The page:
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Estate & Inheritance Tax Basics

When many think of estate planning, they think of the drafting of wills, powers of attorney, trusts, etc. But a critical component to all of these documents is the estate tax. While some states have inheritance and estate taxes, others do not. But what is important to remember is that when you leave something to a beneficiary, they, in turn, are responsible for any associated taxes and fees–especially if you do not plan accordingly. Clark Olson Law explains.

What is the estate tax?

An estate tax is a seizure on estates whose value exceeds a limit set by law. Only the amount that exceeds the limit is taxable. All states must abide by federal estate tax regulations; however, only some states have additional estate and inheritance taxes.

The federal estate taxes are calculated by the estate fair market value, not what the deceased originally paid for it. The tax is then levied by the state in which the deceased person was living at the time of their death.

However, the beneficiary does not pay the estate tax; it comes out of the estate itself. This is unlike the inheritance tax.

As of 2020, only estates valued at $11.58 million or more are subject to federal estate tax.

In addition to federal estate taxes, some states* have estate taxes, too. This is often a much smaller threshold than the federal estate tax limitations. These states include:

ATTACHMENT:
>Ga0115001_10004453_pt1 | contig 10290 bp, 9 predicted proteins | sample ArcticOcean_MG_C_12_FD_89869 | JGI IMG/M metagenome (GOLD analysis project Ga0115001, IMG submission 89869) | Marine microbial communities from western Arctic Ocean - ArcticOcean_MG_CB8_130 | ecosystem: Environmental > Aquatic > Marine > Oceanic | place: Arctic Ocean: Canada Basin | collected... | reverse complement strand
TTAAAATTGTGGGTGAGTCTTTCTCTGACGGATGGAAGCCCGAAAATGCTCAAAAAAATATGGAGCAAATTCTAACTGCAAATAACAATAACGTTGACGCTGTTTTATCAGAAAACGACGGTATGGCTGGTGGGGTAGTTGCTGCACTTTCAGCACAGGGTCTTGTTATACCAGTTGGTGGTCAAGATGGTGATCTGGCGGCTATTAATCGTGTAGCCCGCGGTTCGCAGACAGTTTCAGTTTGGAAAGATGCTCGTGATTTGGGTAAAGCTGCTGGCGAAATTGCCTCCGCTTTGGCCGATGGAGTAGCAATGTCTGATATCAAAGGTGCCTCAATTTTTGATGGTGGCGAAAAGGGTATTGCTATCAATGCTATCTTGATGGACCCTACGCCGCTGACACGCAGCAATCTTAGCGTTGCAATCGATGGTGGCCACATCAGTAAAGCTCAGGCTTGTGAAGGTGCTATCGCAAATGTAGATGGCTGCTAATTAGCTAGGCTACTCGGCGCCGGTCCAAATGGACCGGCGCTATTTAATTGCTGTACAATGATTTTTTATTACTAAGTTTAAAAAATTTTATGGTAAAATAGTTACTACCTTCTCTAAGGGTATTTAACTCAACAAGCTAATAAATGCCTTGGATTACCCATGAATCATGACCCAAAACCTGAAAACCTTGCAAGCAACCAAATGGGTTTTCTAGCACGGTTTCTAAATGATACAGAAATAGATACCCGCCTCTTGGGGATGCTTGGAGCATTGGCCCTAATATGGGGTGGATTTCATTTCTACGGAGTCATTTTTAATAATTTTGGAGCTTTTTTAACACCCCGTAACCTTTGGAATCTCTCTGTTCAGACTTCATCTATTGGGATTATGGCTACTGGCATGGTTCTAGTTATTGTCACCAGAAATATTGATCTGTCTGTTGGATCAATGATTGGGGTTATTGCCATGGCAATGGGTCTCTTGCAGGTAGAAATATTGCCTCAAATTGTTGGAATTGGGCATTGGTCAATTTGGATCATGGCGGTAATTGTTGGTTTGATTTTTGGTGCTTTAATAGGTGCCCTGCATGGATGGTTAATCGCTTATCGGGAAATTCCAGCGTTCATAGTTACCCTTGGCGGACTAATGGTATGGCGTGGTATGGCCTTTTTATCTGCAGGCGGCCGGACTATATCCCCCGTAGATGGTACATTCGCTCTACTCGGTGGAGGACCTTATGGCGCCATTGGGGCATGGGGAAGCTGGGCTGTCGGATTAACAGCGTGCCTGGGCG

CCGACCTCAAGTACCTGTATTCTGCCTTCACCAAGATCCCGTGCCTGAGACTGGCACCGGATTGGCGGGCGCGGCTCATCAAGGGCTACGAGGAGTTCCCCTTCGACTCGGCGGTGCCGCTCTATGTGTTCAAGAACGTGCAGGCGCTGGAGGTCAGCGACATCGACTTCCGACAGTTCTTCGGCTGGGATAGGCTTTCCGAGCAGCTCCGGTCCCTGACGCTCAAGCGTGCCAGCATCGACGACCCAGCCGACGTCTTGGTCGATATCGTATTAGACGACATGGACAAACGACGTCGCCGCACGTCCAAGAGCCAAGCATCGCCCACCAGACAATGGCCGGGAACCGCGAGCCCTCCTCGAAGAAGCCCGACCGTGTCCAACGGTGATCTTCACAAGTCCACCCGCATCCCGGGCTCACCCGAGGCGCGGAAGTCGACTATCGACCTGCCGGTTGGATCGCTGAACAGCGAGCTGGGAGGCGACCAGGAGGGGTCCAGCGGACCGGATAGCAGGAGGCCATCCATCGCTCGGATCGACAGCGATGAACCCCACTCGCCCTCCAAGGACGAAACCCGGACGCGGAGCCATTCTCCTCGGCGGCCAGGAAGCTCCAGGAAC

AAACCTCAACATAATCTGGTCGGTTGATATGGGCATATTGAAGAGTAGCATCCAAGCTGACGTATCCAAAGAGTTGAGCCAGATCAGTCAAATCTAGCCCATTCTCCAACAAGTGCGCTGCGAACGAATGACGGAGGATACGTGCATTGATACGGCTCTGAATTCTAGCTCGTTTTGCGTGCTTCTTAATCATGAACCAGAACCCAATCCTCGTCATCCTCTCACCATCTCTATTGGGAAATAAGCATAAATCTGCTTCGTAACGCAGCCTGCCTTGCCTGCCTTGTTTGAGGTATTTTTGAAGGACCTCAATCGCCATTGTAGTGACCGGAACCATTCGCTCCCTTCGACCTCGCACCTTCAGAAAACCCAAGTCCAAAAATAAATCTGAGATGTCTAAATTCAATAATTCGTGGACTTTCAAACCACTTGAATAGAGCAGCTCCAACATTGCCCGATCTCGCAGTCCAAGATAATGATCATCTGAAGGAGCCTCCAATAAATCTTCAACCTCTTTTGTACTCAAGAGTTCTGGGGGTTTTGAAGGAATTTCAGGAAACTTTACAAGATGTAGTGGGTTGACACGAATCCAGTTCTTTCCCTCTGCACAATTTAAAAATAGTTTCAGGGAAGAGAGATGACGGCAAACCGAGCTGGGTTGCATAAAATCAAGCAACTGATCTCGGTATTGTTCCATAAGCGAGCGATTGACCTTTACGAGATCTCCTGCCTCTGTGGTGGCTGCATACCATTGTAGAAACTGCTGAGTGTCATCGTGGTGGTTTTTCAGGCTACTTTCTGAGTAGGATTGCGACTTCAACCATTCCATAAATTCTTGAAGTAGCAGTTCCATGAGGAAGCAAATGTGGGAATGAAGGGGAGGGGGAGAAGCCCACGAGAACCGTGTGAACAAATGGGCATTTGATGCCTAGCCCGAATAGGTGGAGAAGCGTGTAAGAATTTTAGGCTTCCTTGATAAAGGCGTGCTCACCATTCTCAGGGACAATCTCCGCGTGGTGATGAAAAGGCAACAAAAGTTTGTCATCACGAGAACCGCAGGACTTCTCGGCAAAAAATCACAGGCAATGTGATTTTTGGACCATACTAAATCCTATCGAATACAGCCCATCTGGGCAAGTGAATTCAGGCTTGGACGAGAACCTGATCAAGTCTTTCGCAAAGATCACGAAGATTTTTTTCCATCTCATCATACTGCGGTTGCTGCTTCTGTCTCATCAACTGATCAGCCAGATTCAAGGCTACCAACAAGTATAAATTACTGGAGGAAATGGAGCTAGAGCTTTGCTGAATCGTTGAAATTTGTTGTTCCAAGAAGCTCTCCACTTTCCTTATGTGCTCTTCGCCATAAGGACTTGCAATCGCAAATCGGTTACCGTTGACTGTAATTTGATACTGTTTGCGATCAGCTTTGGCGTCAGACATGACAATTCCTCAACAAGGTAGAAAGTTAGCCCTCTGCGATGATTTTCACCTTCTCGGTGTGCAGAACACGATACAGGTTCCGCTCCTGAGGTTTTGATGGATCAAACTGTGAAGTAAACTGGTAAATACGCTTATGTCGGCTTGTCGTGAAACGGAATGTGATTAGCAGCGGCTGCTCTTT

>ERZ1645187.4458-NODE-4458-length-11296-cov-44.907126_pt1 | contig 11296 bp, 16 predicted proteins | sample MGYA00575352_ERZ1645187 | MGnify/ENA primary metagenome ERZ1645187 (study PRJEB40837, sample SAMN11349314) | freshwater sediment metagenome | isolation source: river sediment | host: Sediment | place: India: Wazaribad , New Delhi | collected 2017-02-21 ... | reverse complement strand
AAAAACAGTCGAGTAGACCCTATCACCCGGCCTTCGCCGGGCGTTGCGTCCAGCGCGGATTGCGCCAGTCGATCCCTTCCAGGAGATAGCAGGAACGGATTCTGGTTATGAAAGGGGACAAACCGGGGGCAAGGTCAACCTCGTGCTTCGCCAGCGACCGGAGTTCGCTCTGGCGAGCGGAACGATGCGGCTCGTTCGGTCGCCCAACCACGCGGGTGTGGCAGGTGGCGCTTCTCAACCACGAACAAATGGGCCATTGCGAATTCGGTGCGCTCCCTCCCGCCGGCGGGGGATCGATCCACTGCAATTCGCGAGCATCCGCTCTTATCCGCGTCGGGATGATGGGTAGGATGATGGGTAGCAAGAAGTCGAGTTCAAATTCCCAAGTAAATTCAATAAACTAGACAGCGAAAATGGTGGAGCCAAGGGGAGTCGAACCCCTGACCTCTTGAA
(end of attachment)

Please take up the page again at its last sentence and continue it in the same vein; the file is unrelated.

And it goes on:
• Connecticut ($3,600,000)
  • District of Columbia ($5,600,000)
  • Hawaii ($5,500,000)
  • Illinois ($4,000,000)
  • Maine ($5,600,000)
  • Massachusetts ($1,000,000)
  • Maryland ($5,000,000)
  • New York ($5,000,000)
  • Oregon ($1,000,000)
  • Minnesota ($2,700,000)
  • Rhode Island ($1,561,719)
  • Vermont ($2,750,000)
  • Washington State ($2,193,000).

*The number in parentheses is the threshold minimums at which the state estate taxes apply.

What is the inheritance tax?

Inheritance tax is a state tax the beneficiary must pay once property or assets have been passed down to him or her. The inheritance tax is calculated separately for each beneficiary and paid individually.

This is important because each state has its own inheritance tax rates. It is critical to note that such taxes only apply to the state in which the deceased was from. So, if a Pennsylvania resident dies and left a beneficiary from Utah the estate, the beneficiary would still need to pay the Pennsylvania estate taxes.

However, not all states have an inheritance tax. Those that do include:

  • Nebraska
  • Iowa
  • Kentucky
  • Pennsylvania

In addition, Maryland and New Jersey have both inheritance and estate taxes.

How can I reduce or limit the amount of taxes my estate or beneficiaries will be subjected to upon my passing?

Depending on the size of your estate, you may worry that your beneficiaries will be left with burdens instead of a blessing upon your passing.

However, there are estate planning options that exist that can enable you to limit the amount of applicable taxes. At Clark Olson Law, we can advise you on the estate tax, gift tax, and generation-skipping tax issues.

Estate Planning: Estate & Inheritance Taxes

Planning for the future can be complicated. But when you add in large estates, there are tax concerns you may have. Don’t let those feelings overwhelm you. At Clark Olson Law, we will help you navigate the estate and inheritance tax process so your family is prepared for the future. Contact us today to schedule an appointment.

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